Kurt Vonnegut and the American Novel: A Postmodern by Robert T. Tally

By Robert T. Tally

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Extra resources for Kurt Vonnegut and the American Novel: A Postmodern Iconography

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In Slaughterhouse-Five this lurching is accomplished through quick breaks, jumping from place to place. But the novel also maintains a modernist sensibility, as the various pieces of the puzzle fit into place, making the picture whole by the end of the novel. Vonnegut’s sequel would be more schizophrenic still. Breakfast of Champions is, among other things, about schizophrenia. The tale’s protagonist, Dwayne Hoover, is in the midst of a schizophrenic episode, a mental breakdown that will, by the novel’s end, manifest itself in a horrifically violent rampage.

Even at his most utopian, in such works as God Bless You, Mr. Rosewater or Slapstick, Vonnegut ultimately views all political paths to be dead ends, which has led some to dismiss his effectiveness as a social critic. Vonnegut’s antipolitics is not really a quietism or an escapism, however. In some measure his political views could simply be written off as a form of pessimism, since Vonnegut appears to long for a political solution that he does not believe can actually happen. But it is both more profound and more dangerous than this: Vonnegut does not just doubt that the polity will do the right thing; rather, he believes that the wrong thing will inevitably happen, that it cannot be otherwise.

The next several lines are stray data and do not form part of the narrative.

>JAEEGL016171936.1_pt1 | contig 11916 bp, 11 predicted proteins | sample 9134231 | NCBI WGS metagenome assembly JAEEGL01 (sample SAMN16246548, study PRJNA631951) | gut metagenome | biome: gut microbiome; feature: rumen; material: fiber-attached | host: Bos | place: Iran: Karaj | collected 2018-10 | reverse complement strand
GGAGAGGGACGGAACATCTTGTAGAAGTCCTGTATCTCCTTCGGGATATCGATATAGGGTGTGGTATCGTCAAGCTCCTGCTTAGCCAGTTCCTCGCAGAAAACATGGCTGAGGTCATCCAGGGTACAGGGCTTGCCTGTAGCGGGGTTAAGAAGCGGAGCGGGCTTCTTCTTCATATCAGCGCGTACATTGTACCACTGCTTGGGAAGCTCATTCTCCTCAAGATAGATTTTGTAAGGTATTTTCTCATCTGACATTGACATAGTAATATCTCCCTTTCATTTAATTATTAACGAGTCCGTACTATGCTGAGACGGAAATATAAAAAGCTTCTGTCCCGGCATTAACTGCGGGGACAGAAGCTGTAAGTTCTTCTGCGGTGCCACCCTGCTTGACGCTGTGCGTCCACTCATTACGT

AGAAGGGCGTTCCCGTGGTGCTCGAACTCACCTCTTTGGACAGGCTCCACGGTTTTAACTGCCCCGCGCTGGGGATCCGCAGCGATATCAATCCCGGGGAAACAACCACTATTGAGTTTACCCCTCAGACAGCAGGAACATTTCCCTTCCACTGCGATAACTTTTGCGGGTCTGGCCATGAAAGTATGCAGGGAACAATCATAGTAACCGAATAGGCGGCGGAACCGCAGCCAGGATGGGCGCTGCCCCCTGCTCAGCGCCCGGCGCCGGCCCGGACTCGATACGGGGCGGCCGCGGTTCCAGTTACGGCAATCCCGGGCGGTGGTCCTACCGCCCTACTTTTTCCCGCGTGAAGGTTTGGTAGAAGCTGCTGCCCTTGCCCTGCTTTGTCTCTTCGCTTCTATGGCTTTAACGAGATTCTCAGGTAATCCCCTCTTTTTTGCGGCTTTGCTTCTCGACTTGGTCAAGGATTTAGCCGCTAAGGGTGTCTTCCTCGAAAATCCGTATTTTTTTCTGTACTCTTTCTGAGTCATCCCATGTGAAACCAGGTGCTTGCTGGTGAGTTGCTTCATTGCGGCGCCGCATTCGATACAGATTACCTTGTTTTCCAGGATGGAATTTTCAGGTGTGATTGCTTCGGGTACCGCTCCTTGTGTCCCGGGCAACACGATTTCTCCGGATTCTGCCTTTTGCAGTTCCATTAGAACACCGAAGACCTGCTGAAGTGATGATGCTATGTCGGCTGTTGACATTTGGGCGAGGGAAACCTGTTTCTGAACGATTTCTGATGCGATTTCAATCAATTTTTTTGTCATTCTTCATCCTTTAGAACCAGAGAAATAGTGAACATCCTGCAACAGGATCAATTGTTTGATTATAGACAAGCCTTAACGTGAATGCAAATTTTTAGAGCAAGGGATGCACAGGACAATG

The best example of the genre is Cat’s Cradle, which may also be Vonnegut’s best novel. Here the iconography is elaborated with all of the 16 Kurt Vonnegut and the American Novel skill of a literary artist mixed with the methodological rigor of an anthropologist . . 26 It is the study of a new kind of community, one which has different social and spiritual rules. Cat’s Cradle’s connection to Moby-Dick has already been noted, but it is worth remembering that Melville’s Ishmael goes to sea, at least in part, to prevent his own suicide; at sea he finds a community made up of “isolatoes,” individuals without a home but with a common purpose that holds them together.

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